The Act also broadens the Bank Secrecy Act definition of financial institution to cover businesses that exchange or transmit cryptocurrency.
The Act changes and extends the whistleblower awards and protections that had been set out by 31 US Code §§ 5323 and 5328.
Under the previous version of § 5323, whistleblowers could receive a reward (of up to $150,000) if they provided information that led to at least $50,000 being recovered. Under the new provisions, the Treasury may now only grant a whistleblower award where a Bank Secrecy Act enforcement leads to penalties, disgorgement and interest totalling more than $1,000,000. An award to a whistleblower may now be up to 30% of the ordered penalties, disgorgement, and interest – which places this system of awards closer to the approach taken to whistleblowing by the US Securities and Exchange Commission. To be eligible for an award, a whistleblower must provide original information regarding a Bank Secrecy Act violation to either their employer, the Treasury or Department of Justice.
FinCEN is to provide financial institutions with information about its concerns regarding financial crime and any patterns it has detected. The US Department of Treasury is to establish national AML priorities within six months, which should be updated at least every four years. Financial institutions’ efforts to incorporate national AML priorities into their risk-based programmes - in accordance with the Bank Secrecy Act – will be assessed by federal regulators. A financial institution will have to demonstrate that its programmes have the information FinCEN provides incorporated into them. The Act also states that the duty to establish and enforce a Bank Secrecy Act-AML programme has to be carried out by “persons in the United States’’ who are subject to supervision by a federal regulator.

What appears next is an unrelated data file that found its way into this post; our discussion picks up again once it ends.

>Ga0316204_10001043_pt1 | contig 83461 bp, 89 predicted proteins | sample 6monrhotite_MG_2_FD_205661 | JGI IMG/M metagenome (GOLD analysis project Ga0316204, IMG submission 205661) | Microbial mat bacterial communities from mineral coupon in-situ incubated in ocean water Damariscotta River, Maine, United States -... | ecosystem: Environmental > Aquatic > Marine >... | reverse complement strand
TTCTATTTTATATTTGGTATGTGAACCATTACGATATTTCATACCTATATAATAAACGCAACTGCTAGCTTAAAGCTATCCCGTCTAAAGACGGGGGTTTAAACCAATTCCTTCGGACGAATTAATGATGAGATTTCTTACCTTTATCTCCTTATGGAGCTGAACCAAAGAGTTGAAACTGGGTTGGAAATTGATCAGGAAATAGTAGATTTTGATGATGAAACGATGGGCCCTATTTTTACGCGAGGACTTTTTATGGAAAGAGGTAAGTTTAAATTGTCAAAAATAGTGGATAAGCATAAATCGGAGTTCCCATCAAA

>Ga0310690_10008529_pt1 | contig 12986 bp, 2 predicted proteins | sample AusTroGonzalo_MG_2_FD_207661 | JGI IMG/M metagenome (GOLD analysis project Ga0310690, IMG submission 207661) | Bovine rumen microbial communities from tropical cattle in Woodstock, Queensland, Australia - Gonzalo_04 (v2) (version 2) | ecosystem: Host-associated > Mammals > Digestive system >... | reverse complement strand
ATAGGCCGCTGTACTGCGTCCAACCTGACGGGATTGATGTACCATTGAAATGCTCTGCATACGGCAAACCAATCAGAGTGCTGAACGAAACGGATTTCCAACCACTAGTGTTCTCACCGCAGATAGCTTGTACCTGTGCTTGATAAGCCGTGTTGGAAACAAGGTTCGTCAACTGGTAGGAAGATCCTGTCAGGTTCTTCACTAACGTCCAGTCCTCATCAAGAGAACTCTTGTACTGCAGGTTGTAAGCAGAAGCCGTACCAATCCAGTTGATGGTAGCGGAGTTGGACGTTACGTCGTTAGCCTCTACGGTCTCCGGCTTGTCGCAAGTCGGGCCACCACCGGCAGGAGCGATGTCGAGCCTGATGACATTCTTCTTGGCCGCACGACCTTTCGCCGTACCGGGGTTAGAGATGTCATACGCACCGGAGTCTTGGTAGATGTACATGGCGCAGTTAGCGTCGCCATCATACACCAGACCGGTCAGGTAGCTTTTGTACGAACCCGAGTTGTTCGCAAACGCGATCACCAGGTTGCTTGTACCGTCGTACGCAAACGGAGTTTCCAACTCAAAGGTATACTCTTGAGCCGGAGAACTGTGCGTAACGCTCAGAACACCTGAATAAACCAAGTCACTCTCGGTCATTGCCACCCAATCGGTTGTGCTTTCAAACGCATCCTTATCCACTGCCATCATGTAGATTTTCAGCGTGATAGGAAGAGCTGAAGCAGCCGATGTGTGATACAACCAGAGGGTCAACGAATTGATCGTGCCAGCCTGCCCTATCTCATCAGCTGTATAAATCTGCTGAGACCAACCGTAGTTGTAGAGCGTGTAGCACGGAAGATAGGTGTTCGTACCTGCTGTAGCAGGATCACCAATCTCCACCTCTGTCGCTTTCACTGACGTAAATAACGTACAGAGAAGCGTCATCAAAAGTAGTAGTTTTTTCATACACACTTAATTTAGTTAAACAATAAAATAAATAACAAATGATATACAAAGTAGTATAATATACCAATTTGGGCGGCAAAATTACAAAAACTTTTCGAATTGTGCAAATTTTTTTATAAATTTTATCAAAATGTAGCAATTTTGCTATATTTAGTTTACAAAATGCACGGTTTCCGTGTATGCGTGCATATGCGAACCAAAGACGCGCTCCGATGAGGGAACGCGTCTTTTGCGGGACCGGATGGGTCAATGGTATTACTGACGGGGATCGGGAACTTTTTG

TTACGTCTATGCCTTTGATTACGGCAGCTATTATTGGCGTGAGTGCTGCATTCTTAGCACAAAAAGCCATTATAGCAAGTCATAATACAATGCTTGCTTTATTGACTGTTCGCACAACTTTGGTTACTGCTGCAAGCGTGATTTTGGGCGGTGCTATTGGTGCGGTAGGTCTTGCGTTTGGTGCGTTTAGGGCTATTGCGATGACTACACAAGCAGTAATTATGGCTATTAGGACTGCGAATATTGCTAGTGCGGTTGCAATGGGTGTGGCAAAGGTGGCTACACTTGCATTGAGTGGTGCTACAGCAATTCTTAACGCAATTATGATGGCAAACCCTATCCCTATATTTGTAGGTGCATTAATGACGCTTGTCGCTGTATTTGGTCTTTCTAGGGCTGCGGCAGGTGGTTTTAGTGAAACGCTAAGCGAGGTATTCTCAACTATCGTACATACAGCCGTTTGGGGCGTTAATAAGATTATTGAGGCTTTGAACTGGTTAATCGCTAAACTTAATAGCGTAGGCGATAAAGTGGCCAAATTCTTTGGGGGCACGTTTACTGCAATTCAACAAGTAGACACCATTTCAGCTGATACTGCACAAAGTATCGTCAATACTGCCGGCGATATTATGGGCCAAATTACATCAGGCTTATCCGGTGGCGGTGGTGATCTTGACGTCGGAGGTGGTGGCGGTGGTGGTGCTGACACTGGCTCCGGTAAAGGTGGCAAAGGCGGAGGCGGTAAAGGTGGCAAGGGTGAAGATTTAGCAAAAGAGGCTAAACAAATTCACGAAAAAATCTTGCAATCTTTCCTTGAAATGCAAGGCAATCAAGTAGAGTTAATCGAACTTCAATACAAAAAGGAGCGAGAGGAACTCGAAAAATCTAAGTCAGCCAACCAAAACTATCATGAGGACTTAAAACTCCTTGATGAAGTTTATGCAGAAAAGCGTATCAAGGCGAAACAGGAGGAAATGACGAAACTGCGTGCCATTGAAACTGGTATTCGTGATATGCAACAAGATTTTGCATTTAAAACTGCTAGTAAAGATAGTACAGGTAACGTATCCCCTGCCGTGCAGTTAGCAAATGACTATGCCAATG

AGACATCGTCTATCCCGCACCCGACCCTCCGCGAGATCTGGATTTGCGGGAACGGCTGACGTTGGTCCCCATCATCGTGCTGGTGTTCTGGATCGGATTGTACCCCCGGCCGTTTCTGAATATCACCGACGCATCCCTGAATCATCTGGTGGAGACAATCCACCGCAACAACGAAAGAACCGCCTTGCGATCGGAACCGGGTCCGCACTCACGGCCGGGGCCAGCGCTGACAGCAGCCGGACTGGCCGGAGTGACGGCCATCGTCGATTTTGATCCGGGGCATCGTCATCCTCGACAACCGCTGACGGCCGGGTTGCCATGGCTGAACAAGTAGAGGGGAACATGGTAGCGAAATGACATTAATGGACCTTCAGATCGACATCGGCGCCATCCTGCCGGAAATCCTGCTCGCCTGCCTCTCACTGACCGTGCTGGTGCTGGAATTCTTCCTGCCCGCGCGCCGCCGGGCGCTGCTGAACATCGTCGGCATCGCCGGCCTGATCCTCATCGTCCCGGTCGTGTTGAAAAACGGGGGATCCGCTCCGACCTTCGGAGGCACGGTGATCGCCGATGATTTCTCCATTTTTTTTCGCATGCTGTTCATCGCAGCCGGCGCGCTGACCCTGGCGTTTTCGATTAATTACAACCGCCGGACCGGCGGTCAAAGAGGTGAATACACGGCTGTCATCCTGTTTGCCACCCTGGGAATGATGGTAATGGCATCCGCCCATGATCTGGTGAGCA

Until now, US financial institutions had only limited scope to share suspicious activity report (SAR) details with foreign affiliates. But the Act makes FinCEN responsible for creating a programme for such financial institutions to share SAR information with their foreign branches and subsidiaries; apart from those in Russia, China or states that are recognised sponsors of terrorism, subject to sanctions or unable to protect the security and confidentiality of that information. This may be a significant boost to compliance efforts.
FinCEN is also now under an obligation to issue regulations relating to establishing standards that financial institutions must apply when testing technology that is to be used for Bank Secrecy Act compliance.
Joshua Ray represents individuals and corporates in complex investigations, prosecutions and regulatory actions regarding market manipulation and multijurisdictional matters involving fraud, bribery and money laundering.